Powering Up the System for the First Time
The big moment has arrived. Were set to test our new system. We push the power button and... nothing happens. Hmpf. We take off the front bezel to be sure it hits the power switch. We test the switch directly without the bezel. The system doesnt respond. At a point like this, its smart to check the basics. For example, does the wall socket have power? You could purchase a fancy gizmo to test an outlet, but a hair dryer, radio, or a lamp works just as well.
Examining the back of the PC case, we see that there is a switch with two positions, 0 and 1. Zero often means off, and one often means on in the computer world. We turn the switch from 0 to 1 and push the power button again. The system boots up. Older AT power supplies seldom had power switches at the back and if youre used to an AT system, its easy to miss the switch at the back of the case.
The system powers up. We see the CPU fan is spinning, and BIOS recognizes that its the first time the system has been started. It asks us to confirm the CPU speed setting. Our system is built on an Athlon 2000+ chip, and the menu offers 1.67 GHz and 2.08 GHz as options. Neither of those corresponds to 2.0 GHz which is what we might expect a 2000+ chip to run at. We usually dont want to run a chip faster than its rated, so the higher value is out.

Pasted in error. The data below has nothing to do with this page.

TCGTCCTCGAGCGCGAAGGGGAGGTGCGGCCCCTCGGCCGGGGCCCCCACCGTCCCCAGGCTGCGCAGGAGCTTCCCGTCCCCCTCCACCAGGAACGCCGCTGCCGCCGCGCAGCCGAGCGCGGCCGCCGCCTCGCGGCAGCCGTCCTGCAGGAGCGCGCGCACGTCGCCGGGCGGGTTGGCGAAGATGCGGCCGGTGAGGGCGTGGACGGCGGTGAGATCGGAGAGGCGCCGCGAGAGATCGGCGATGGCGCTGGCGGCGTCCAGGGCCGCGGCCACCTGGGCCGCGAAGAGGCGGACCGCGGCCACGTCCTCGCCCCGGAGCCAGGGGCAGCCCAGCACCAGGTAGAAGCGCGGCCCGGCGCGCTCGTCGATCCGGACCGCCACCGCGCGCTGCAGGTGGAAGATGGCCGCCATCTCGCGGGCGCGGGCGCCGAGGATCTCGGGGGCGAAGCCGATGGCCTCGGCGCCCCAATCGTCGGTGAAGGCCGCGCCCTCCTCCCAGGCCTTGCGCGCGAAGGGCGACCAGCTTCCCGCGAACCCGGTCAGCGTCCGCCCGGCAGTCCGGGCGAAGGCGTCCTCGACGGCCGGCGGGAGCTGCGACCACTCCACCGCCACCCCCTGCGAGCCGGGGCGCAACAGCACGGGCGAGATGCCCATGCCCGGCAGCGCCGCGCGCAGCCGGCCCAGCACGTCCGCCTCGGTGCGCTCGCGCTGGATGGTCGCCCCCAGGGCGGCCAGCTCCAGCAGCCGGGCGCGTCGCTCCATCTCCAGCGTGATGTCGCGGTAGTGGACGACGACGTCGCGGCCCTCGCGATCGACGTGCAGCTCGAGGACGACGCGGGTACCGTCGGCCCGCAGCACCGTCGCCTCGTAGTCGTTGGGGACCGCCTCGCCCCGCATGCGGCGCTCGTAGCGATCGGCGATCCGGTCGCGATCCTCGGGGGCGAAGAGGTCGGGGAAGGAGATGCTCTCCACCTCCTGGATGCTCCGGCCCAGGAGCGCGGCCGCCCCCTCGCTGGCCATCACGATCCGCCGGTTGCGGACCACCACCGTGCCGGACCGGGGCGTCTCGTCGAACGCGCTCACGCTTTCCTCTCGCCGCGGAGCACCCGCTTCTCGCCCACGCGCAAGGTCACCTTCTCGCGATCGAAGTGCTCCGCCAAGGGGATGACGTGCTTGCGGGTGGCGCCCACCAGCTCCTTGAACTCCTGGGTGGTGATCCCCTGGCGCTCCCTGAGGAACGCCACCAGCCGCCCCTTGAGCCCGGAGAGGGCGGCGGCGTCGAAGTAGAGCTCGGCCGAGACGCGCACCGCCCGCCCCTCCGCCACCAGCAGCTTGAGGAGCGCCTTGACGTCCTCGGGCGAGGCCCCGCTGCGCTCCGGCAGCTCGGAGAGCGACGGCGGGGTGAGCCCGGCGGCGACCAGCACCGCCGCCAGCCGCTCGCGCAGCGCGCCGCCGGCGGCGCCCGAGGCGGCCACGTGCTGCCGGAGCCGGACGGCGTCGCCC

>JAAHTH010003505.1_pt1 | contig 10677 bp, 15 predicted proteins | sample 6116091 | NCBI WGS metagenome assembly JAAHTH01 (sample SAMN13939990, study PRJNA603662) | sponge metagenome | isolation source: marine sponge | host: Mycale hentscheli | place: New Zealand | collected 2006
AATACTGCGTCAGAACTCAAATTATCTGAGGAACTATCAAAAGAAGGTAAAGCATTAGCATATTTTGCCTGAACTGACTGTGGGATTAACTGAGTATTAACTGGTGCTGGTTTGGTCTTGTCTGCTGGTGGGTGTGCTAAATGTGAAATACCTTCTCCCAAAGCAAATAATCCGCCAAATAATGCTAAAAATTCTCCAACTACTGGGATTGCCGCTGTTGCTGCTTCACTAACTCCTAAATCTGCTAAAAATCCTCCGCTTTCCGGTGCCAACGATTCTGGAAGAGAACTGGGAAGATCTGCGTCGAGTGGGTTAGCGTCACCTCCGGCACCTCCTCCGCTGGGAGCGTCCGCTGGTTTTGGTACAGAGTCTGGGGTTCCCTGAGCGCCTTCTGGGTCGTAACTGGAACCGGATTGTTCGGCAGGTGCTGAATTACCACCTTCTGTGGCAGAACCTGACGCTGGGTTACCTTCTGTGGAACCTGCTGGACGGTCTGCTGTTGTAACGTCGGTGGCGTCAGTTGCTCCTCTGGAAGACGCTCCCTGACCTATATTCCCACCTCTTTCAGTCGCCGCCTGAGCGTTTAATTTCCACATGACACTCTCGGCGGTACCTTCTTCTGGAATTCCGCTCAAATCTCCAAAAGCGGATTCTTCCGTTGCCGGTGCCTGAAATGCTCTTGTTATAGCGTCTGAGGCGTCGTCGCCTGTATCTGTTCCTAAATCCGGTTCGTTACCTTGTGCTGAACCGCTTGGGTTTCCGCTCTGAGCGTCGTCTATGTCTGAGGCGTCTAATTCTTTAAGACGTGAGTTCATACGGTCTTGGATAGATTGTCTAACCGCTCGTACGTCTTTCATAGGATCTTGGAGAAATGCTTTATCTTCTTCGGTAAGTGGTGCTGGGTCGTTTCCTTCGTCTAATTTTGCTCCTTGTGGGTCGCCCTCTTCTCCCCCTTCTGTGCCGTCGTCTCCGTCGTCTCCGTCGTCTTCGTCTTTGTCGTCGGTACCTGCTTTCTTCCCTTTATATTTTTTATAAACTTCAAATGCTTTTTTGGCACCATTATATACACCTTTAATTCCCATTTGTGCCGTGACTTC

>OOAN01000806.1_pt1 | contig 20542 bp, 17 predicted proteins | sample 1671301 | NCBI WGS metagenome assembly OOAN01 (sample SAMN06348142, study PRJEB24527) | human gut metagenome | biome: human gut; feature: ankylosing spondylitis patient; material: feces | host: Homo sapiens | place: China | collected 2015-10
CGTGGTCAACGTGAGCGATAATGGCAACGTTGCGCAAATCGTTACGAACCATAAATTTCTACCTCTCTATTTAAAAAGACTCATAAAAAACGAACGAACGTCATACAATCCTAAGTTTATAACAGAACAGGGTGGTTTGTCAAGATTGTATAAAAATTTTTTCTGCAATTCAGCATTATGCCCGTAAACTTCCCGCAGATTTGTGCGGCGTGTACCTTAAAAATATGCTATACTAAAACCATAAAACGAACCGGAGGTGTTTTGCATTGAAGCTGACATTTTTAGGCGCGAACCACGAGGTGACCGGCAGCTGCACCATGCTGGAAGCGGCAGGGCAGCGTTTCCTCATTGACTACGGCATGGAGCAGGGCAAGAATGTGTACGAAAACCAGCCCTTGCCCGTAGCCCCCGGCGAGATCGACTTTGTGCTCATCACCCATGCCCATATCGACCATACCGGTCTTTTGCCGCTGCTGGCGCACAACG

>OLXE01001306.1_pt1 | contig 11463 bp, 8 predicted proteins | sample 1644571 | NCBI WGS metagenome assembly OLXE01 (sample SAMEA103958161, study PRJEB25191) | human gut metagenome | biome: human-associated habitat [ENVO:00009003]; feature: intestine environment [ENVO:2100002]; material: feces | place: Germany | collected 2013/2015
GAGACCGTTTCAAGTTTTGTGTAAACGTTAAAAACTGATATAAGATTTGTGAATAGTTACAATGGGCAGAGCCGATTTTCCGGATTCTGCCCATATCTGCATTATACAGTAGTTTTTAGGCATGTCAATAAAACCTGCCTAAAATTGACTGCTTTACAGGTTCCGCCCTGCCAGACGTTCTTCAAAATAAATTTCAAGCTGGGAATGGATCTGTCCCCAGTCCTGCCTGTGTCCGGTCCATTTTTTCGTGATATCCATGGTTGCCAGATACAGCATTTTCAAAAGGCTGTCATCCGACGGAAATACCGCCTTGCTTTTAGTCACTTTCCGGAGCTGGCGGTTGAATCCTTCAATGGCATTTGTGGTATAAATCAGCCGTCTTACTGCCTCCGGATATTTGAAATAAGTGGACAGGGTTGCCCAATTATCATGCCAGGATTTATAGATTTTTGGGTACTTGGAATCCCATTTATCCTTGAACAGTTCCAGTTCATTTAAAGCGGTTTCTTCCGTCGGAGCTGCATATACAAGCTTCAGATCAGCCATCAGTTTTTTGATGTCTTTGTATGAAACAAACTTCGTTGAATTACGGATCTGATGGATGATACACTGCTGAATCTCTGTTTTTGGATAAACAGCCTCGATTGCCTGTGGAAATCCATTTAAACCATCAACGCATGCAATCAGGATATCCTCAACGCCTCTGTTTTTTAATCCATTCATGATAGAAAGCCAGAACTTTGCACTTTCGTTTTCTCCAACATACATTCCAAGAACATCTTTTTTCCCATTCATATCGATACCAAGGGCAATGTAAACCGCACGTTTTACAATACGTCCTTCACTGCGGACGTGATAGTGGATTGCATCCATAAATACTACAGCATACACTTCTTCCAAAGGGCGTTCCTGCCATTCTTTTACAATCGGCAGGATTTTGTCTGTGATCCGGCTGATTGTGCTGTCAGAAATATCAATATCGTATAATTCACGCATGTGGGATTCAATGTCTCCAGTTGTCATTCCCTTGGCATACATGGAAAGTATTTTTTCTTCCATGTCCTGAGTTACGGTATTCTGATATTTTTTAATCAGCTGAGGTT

AMD has an effective measure of CPU performance. Thats what the plus sign means after the 2000. 2000+ means its comparable to a 2.0 GHz Pentium. The 2000+ Athlon actually runs at 1.67 GHz. However, the Athlon is more efficient because it can do more during each clock cycle than can a Pentium. So, the correct setting is 1.67 GHz.
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How to Build Your Own PC (http://www.PCGuide.com/byop/) on PCGuide.com
Version 1.0 - Version Date: May 4, 2005
Adapted with permission from a work created by Charlie Palmer.
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